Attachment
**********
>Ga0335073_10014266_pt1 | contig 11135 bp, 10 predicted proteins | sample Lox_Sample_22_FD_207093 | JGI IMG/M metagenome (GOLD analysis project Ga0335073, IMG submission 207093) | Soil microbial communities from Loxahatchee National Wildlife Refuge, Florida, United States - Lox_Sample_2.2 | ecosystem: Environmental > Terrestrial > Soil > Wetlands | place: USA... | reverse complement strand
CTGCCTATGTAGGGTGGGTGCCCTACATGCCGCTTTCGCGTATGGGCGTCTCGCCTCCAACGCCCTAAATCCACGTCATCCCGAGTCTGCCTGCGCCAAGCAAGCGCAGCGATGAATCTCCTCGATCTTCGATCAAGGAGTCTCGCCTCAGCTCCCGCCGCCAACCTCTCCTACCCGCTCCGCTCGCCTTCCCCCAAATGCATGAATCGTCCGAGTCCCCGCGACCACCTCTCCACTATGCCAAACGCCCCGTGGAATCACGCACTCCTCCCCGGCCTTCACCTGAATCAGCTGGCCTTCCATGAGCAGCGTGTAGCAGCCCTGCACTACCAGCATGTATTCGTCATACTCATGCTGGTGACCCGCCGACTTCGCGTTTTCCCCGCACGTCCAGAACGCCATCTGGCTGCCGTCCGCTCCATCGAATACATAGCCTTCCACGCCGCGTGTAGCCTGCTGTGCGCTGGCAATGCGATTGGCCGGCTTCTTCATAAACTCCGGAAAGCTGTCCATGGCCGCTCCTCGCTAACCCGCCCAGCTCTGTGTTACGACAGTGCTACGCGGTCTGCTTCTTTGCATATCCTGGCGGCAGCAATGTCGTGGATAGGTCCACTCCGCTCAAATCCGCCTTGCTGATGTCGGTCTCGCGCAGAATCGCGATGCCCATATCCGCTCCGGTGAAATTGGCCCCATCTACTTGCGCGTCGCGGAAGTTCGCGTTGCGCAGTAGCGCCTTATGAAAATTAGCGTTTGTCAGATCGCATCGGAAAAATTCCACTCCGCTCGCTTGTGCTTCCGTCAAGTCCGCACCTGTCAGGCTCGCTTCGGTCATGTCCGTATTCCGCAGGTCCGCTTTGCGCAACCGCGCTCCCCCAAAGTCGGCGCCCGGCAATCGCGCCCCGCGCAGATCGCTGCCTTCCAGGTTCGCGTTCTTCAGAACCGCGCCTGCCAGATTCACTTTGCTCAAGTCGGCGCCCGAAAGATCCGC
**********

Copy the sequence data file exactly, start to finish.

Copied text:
>Ga0335073_10014266_pt1 | contig 11135 bp, 10 predicted proteins | sample Lox_Sample_22_FD_207093 | JGI IMG/M metagenome (GOLD analysis project Ga0335073, IMG submission 207093) | Soil microbial communities from Loxahatchee National Wildlife Refuge, Florida, United States - Lox_Sample_2.2 | ecosystem: Environmental > Terrestrial > Soil > Wetlands | place: USA... | reverse complement strand
CTGCCTATGTAGGGTGGGTGCCCTACATGCCGCTTTCGCGTATGGGCGTCTCGCCTCCAACGCCCTAAATCCACGTCATCCCGAGTCTGCCTGCGCCAAGCAAGCGCAGCGATGAATCTCCTCGATCTTCGATCAAGGAGTCTCGCCTCAGCTCCCGCCGCCAACCTCTCCTACCCGCTCCGCTCGCCTTCCCCCAAATGCATGAATCGTCCGAGTCCCCGCGACCACCTCTCCACTATGCCAAACGCCCCGTGGAATCACGCACTCCTCCCCGGCCTTCACCTGAATCAGCTGGCCTTCCATGAGCAGCGTGTAGCAGCCCTGCACTACCAGCATGTATTCGTCATACTCATGCTGGTGACCCGCCGACTTCGCGTTTTCCCCGCACGTCCAGAACGCCATCTGGCTGCCGTCCGCTCCATCGAATACATAGCCTTCCACGCCGCGTGTAGCCTGCTGTGCGCTGGCAATGCGATTGGCCGGCTTCTTCATAAACTCCGGAAAGCTGTCCATGGCCGCTCCTCGCTAACCCGCCCAGCTCTGTGTTACGACAGTGCTACGCGGTCTGCTTCTTTGCATATCCTGGCGGCAGCAATGTCGTGGATAGGTCCACTCCGCTCAAATCCGCCTTGCTGATGTCGGTCTCGCGCAGAATCGCGATGCCCATATCCGCTCCGGTGAAATTGGCCCCATCTACTTGCGCGTCGCGGAAGTTCGCGTTGCGCAGTAGCGCCTTATGAAAATTAGCGTTTGTCAGATCGCATCGGAAAAATTCCACTCCGCTCGCTTGTGCTTCCGTCAAGTCCGCACCTGTCAGGCTCGCTTCGGTCATGTCCGTATTCCGCAGGTCCGCTTTGCGCAACCGCGCTCCCCCAAAGTCGGCGCCCGGCAATCGCGCCCCGCGCAGATCGCTGCCTTCCAGGTTCGCGTTCTTCAGAACCGCGCCTGCCAGATTCACTTTGCTCAAGTCGGCGCCCGAAAGATCCGC